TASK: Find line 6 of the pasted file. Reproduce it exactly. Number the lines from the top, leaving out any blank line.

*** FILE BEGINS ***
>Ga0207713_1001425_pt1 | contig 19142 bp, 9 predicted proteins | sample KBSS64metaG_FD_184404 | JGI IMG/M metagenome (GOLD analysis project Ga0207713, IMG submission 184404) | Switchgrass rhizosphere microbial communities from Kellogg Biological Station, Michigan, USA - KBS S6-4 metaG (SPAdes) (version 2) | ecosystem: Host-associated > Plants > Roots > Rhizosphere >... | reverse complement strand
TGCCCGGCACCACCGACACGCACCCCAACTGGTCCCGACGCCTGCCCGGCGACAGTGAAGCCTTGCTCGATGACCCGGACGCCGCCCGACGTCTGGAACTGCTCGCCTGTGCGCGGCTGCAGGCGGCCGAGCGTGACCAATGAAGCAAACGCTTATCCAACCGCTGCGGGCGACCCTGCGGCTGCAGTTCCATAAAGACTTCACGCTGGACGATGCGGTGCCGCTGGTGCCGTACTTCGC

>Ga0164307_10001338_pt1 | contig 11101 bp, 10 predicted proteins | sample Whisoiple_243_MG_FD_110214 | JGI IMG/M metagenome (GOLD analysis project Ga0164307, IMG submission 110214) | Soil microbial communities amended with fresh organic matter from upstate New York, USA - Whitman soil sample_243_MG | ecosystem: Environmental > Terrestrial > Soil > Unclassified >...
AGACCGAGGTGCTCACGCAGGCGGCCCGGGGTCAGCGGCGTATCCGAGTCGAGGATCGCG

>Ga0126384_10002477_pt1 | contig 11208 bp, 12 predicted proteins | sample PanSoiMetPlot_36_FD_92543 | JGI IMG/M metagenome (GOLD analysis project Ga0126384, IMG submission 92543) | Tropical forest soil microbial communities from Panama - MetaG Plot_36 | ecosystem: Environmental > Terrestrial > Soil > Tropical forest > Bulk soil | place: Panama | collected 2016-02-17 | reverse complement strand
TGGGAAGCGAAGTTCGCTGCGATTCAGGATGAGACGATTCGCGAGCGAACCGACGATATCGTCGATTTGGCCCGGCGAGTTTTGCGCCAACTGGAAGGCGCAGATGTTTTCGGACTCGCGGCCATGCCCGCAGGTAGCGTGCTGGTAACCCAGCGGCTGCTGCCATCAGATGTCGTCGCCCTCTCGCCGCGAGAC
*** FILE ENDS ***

TGGGAAGCGAAGTTCGCTGCGATTCAGGATGAGACGATTCGCGAGCGAACCGACGATATCGTCGATTTGGCCCGGCGAGTTTTGCGCCAACTGGAAGGCGCAGATGTTTTCGGACTCGCGGCCATGCCCGCAGGTAGCGTGCTGGTAACCCAGCGGCTGCTGCCATCAGATGTCGTCGCCCTCTCGCCGCGAGAC